These parameters specify the output level of each oscil-
lator. The settings you make here will determine the in-
put level to the filter.
1: OSC1 Lvl (OSC1 Level) OSC1
Specifies the output level of oscillator 1.
2: OSC2 Lvl (OSC2 Level) OSC2
Specifies the output level of oscillator 2.
3: Noise Lvl (Noise Level) NOISE
Specifies the output level of the noise generator.
These are the individual parameters for filter 1 and filter
2, as well as parameters that affect the entire filter sec-
tion. Both filters are self resonating.
1: Routing ROUTING
Specifies the routing (connection) between filter 1 and
This setting will affect the maximum number of
voices that can be played at one time.
Only filter 1 is used.
Filter 1 and filter 2 are connected in series.
[Single, Serial, Para, Indiv]
Filter 1 and filter 2 are connected in parallel.
Filter 1 is applied to oscillator 1, and filter 2 is applied to
oscillator 2 and noise.
2: FiltBal (Filter1 Balance) FILTER TYPE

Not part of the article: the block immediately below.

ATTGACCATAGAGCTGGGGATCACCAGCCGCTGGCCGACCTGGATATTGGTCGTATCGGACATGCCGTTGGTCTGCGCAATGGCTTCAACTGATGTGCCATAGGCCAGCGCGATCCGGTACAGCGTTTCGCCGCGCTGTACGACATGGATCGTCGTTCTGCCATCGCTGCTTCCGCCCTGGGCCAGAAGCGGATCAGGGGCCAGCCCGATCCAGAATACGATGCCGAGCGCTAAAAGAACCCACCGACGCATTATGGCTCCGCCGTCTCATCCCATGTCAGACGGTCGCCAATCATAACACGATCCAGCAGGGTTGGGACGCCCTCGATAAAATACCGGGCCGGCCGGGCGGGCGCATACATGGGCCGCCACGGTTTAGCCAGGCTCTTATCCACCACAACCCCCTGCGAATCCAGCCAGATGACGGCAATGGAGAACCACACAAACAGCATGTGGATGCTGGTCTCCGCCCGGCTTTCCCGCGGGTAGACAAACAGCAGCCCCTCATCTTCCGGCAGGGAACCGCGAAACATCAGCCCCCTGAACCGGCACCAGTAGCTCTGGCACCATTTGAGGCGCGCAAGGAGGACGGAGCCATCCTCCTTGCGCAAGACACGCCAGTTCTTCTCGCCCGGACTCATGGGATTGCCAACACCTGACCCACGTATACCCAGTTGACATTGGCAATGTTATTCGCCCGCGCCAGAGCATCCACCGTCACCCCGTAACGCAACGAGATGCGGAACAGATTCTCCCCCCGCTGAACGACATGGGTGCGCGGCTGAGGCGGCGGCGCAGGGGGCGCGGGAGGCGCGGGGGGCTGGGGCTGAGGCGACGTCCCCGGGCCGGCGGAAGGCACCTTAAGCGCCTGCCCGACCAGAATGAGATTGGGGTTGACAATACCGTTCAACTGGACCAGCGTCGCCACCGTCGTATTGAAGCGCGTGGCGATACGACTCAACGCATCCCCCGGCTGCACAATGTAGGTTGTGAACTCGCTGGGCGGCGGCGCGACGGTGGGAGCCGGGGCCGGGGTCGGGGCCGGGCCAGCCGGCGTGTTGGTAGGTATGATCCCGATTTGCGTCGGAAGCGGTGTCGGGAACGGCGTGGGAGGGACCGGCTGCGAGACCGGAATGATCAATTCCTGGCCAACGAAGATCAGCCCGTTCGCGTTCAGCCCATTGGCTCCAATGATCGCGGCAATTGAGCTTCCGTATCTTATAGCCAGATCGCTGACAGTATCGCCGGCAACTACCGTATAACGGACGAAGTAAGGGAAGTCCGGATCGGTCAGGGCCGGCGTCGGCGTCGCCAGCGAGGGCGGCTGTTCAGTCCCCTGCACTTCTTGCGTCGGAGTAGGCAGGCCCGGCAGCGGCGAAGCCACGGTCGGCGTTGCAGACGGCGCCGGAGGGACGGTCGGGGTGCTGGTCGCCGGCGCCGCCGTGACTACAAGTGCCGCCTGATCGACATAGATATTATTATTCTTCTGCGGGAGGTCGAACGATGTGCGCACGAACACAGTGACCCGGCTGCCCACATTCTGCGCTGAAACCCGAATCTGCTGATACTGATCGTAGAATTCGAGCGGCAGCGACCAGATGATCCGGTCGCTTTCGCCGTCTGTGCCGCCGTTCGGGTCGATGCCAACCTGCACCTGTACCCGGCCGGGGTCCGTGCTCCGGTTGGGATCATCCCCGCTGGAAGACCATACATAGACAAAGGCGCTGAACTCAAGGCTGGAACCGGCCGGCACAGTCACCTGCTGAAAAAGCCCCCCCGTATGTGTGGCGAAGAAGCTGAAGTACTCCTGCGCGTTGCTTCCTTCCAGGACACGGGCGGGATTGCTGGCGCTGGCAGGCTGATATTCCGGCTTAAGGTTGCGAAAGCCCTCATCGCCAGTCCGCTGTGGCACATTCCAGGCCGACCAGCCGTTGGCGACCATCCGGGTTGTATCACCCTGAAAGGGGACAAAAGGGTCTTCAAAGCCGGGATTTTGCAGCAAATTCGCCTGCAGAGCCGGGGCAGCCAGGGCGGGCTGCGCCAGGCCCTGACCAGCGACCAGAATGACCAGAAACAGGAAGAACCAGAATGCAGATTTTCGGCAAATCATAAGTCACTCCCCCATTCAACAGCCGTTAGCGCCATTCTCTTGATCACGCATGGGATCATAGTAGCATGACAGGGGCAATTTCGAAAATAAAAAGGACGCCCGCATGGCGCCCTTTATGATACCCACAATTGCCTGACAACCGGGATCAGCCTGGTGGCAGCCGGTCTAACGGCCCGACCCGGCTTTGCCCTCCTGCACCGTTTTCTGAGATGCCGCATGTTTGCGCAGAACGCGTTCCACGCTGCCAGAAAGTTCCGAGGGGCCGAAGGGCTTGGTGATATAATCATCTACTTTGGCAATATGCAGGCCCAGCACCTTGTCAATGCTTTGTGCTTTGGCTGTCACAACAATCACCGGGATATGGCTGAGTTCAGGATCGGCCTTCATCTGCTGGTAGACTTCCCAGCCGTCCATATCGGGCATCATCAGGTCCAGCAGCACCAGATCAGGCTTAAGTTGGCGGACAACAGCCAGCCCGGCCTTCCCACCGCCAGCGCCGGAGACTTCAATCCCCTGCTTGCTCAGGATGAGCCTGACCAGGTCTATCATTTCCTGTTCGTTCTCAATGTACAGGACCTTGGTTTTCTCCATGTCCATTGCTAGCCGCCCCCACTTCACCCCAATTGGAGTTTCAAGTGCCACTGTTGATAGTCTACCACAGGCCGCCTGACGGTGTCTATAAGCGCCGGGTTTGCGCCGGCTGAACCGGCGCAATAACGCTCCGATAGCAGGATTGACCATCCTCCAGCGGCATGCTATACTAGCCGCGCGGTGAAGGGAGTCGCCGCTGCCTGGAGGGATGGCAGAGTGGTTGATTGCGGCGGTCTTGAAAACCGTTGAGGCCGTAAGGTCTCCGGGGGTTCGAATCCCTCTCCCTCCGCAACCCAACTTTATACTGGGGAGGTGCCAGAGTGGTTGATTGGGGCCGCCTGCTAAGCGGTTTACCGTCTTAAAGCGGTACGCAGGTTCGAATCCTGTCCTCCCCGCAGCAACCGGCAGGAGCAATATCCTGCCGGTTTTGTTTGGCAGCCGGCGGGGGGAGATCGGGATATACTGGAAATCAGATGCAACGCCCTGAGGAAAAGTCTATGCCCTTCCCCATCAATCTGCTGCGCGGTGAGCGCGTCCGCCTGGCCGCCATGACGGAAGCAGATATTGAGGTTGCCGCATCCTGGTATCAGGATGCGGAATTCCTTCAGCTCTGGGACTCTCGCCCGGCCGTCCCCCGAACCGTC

Selects the filter type. Intermediate settings will produce
a response that is between the two filter types.
LPF12 (–12dB/oct), LPF24 (–24dB/oct)
LPF (Low Pass Filter) is the most common type of filter;
it passes the frequencies below the cutoff frequency and
cuts the region above. Raising the cutoff frequency
("Cutoff" value) will produce a brighter tone. The
24dB/octave filter (also known as 4-pole; versus the
12dB /octave also known as a 2-pole filter) cuts the
sound below the cutoff frequency at steeper curve and is
useful for bass sounds with more "punch."
LPF (Low Pass Filter)
BPF (Band Pass Filter) passes the frequencies in the re-
gion of the cutoff frequency, and cuts all other frequency
regions. Use this when you want to emphasize just a
specific portion of the sound.
BPF (Band Pass Filter)
HPF (High Pass Filter) passes the frequencies above the
cutoff frequency and cuts the region below. Use this
when you want to make the tone thinner. However, rais-
ing the cutoff frequency too far will drastically reduce